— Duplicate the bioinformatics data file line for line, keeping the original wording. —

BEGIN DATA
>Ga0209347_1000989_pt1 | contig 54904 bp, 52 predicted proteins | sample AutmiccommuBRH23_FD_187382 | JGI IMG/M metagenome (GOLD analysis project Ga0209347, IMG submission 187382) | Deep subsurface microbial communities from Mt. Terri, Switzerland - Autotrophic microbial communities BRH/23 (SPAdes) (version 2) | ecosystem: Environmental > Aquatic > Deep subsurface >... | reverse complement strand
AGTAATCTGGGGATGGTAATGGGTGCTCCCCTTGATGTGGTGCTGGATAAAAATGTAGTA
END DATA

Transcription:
>Ga0209347_1000989_pt1 | contig 54904 bp, 52 predicted proteins | sample AutmiccommuBRH23_FD_187382 | JGI IMG/M metagenome (GOLD analysis project Ga0209347, IMG submission 187382) | Deep subsurface microbial communities from Mt. Terri, Switzerland - Autotrophic microbial communities BRH/23 (SPAdes) (version 2) | ecosystem: Environmental > Aquatic > Deep subsurface >... | reverse complement strand
AGTAATCTGGGGATGGTAATGGGTGCTCCCCTTGATGTGGTGCTGGATAAAAATGTAGTA